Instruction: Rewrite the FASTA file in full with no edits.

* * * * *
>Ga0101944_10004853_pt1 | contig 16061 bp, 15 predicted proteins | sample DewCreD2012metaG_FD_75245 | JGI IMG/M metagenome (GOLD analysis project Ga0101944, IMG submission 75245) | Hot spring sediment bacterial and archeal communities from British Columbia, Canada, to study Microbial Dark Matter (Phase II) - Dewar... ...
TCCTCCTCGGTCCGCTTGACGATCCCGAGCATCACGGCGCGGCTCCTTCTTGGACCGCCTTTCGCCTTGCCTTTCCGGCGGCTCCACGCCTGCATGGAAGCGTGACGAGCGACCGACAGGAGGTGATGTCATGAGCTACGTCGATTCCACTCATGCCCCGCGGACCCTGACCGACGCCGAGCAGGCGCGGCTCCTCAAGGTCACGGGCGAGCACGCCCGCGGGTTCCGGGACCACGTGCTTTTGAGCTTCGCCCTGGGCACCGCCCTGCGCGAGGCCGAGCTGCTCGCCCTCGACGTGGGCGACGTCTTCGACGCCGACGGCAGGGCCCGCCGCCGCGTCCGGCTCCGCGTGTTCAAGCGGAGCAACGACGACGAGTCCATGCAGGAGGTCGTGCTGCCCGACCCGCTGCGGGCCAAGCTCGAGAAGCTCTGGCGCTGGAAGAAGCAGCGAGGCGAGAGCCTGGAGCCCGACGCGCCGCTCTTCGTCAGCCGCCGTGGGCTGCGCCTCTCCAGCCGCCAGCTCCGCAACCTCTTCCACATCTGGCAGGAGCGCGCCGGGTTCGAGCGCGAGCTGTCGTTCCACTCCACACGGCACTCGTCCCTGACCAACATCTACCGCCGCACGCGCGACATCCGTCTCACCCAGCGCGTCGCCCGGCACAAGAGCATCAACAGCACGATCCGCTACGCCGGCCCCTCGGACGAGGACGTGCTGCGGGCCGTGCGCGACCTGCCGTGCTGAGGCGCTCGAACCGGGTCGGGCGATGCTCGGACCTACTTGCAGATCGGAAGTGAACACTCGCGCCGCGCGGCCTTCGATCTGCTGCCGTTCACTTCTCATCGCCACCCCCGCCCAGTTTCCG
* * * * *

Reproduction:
>Ga0101944_10004853_pt1 | contig 16061 bp, 15 predicted proteins | sample DewCreD2012metaG_FD_75245 | JGI IMG/M metagenome (GOLD analysis project Ga0101944, IMG submission 75245) | Hot spring sediment bacterial and archeal communities from British Columbia, Canada, to study Microbial Dark Matter (Phase II) - Dewar... ...
TCCTCCTCGGTCCGCTTGACGATCCCGAGCATCACGGCGCGGCTCCTTCTTGGACCGCCTTTCGCCTTGCCTTTCCGGCGGCTCCACGCCTGCATGGAAGCGTGACGAGCGACCGACAGGAGGTGATGTCATGAGCTACGTCGATTCCACTCATGCCCCGCGGACCCTGACCGACGCCGAGCAGGCGCGGCTCCTCAAGGTCACGGGCGAGCACGCCCGCGGGTTCCGGGACCACGTGCTTTTGAGCTTCGCCCTGGGCACCGCCCTGCGCGAGGCCGAGCTGCTCGCCCTCGACGTGGGCGACGTCTTCGACGCCGACGGCAGGGCCCGCCGCCGCGTCCGGCTCCGCGTGTTCAAGCGGAGCAACGACGACGAGTCCATGCAGGAGGTCGTGCTGCCCGACCCGCTGCGGGCCAAGCTCGAGAAGCTCTGGCGCTGGAAGAAGCAGCGAGGCGAGAGCCTGGAGCCCGACGCGCCGCTCTTCGTCAGCCGCCGTGGGCTGCGCCTCTCCAGCCGCCAGCTCCGCAACCTCTTCCACATCTGGCAGGAGCGCGCCGGGTTCGAGCGCGAGCTGTCGTTCCACTCCACACGGCACTCGTCCCTGACCAACATCTACCGCCGCACGCGCGACATCCGTCTCACCCAGCGCGTCGCCCGGCACAAGAGCATCAACAGCACGATCCGCTACGCCGGCCCCTCGGACGAGGACGTGCTGCGGGCCGTGCGCGACCTGCCGTGCTGAGGCGCTCGAACCGGGTCGGGCGATGCTCGGACCTACTTGCAGATCGGAAGTGAACACTCGCGCCGCGCGGCCTTCGATCTGCTGCCGTTCACTTCTCATCGCCACCCCCGCCCAGTTTCCG